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Topic: Firsttimer trying plantmonitoring shortterm & home automation in the longrun (Read 414 times) previous topic - next topic

zanerelice

Good afternoon folks,

I totally do not know what I am doing, so I am looking for pointers where and how to start and which electronic components I should buy on a tight budget.

Shortterm goal
Monitor 2 seperate outdoor tomatoplants (ph+moisture in the soil & light) and give a notification to my phone when paramaters get below or above certain thresholds.

Longterm goal
Home Automation/Notification system

  • I would like to get a notification on my phone when: 1) a room gets too hot or cold (fire or left window open in winter), 2) Plants need water or PH or 3) when motiondetectors get triggered;
  • I want to be able to set a lamp vacationtimers for the living- and bedroom;
  • I want to have 3 sections temperature controlled through 3 thermomotors on 3 heatinggroups;
  • And lastly I would like to automate garden-watertreatment-system (moisture and PH) for 20 tomatoplants based on 2 plantmeasurements.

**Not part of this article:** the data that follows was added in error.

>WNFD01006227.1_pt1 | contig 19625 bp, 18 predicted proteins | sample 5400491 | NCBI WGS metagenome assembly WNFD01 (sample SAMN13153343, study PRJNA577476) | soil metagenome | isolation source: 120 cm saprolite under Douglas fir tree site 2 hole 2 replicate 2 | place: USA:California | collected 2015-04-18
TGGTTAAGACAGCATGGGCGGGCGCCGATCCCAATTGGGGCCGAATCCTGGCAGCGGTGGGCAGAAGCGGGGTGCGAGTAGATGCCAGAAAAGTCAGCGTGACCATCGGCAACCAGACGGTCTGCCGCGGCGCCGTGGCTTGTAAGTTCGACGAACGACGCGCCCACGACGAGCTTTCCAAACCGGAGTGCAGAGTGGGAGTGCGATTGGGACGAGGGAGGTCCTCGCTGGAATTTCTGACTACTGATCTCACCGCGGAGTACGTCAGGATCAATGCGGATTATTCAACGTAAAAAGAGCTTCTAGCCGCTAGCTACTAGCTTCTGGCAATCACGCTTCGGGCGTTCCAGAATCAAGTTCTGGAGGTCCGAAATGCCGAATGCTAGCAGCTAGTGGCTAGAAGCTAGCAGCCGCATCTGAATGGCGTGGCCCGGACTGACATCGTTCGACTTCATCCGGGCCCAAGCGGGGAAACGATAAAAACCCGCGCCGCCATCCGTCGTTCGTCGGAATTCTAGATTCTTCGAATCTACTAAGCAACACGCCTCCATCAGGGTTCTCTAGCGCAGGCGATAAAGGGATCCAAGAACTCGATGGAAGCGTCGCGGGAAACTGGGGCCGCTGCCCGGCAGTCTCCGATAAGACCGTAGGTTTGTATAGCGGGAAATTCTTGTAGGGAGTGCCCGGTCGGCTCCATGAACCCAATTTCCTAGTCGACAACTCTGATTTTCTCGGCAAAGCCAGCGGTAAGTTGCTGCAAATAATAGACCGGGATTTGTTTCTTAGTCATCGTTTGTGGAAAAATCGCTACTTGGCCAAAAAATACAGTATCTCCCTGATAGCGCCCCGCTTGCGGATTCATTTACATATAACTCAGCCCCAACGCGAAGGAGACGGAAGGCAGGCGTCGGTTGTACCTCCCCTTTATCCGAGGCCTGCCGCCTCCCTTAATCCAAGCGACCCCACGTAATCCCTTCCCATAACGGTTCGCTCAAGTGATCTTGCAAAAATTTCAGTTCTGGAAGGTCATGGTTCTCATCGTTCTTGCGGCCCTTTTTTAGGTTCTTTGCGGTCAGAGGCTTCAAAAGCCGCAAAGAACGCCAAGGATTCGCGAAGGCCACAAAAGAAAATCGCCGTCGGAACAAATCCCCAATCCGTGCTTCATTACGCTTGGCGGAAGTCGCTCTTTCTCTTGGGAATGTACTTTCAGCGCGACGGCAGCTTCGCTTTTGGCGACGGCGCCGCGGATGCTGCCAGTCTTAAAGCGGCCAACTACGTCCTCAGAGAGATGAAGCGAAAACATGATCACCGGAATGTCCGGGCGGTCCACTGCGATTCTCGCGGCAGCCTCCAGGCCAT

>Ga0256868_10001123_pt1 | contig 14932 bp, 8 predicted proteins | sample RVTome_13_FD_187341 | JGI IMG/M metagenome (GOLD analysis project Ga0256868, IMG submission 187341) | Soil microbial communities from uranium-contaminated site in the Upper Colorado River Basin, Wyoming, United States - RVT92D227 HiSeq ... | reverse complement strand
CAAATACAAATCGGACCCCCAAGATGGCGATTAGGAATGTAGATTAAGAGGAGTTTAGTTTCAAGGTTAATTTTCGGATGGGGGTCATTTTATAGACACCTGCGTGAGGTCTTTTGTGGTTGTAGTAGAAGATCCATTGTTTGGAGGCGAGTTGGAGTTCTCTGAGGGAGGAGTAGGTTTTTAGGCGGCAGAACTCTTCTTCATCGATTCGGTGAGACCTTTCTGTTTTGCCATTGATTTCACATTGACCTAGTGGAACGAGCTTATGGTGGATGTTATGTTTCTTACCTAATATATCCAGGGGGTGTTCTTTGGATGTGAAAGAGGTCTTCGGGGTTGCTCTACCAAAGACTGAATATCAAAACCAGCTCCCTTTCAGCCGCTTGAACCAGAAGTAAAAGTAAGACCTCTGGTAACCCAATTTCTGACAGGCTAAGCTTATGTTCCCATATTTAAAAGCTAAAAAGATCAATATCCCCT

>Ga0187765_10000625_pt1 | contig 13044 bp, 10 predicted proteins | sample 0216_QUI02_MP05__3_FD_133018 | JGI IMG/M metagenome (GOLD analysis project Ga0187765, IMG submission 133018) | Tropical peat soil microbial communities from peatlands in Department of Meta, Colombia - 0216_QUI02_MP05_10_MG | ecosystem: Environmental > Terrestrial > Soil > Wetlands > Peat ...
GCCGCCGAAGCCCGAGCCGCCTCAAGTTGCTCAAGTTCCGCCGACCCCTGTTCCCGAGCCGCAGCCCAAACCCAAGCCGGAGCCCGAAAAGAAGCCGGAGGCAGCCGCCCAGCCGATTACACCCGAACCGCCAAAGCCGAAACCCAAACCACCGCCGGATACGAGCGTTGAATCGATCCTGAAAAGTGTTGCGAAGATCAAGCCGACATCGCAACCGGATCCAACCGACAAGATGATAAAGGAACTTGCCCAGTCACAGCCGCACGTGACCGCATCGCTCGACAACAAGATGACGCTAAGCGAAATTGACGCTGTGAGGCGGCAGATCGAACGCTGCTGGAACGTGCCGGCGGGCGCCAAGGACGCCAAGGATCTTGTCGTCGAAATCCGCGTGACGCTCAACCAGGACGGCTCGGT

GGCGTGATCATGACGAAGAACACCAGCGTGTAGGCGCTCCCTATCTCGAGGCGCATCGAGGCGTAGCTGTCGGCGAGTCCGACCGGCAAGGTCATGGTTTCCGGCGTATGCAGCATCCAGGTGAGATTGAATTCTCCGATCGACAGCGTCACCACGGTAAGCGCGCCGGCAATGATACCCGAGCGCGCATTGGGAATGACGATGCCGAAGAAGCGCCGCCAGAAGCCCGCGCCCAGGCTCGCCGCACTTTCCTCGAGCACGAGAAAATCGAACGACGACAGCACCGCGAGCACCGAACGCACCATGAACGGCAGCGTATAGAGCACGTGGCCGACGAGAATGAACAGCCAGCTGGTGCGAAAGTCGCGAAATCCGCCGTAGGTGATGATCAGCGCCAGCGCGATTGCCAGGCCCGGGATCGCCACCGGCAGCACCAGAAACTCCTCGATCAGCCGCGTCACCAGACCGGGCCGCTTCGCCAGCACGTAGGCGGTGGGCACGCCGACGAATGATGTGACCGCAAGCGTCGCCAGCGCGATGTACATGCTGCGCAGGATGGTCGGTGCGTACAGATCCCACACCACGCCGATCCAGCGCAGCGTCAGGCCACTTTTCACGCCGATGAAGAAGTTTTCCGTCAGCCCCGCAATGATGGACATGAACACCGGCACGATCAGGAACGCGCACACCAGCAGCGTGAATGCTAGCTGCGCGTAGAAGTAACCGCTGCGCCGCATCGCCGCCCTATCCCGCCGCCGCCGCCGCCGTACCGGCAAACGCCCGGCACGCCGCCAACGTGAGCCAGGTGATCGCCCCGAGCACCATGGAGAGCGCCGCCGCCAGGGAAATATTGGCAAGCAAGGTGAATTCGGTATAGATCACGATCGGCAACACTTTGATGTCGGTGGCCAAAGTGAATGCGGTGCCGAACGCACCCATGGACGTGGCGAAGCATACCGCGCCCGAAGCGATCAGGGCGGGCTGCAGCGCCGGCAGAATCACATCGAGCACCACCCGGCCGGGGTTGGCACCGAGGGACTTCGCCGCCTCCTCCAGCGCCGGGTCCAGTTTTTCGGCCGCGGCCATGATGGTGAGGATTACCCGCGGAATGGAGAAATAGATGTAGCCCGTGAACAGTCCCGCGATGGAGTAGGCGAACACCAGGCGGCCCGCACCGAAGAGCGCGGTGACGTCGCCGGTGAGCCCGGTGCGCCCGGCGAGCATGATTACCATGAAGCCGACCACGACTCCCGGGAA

I have pictured my requirements in the below picture:



The last row is an example of the notificationview i would hope to accomplish, very minimalistic. I do not have a need to see datagraphs regarding measurements on my phone at all. I just want to be able to import the logged data in (libre)office when I am working on my computer if need be & get notifications when parameters go apeshit above/below a certain threshold. Next to that, when a motiondetector gets triggered, I would like to get notified including a picture.

Questions so far

  • What would I need for hardware to get this project of the ground regarding a homeautomation-hub-component or something like that & monitoring 2 seperate tomatoplants? The rest of the components is not relevant at the moment. Lets start with monitoring the tomatoplants;
  • I read that the 3 most common options regarding the communicationprotocol for outside monitoring are: Wifi, Zigbee & 433Hz. Is it correct to assume that 433hz is the cheapest protocol and most optimal way to go here?
  • Well, the same questions basically goes for all other components which are installed inside the house. Should they use the same communicationprotocol as the tomatoplants?
  • I looked at ali express and found alot of cheap imitation stuff which looked descent tho. Are the chinese imitation components any good?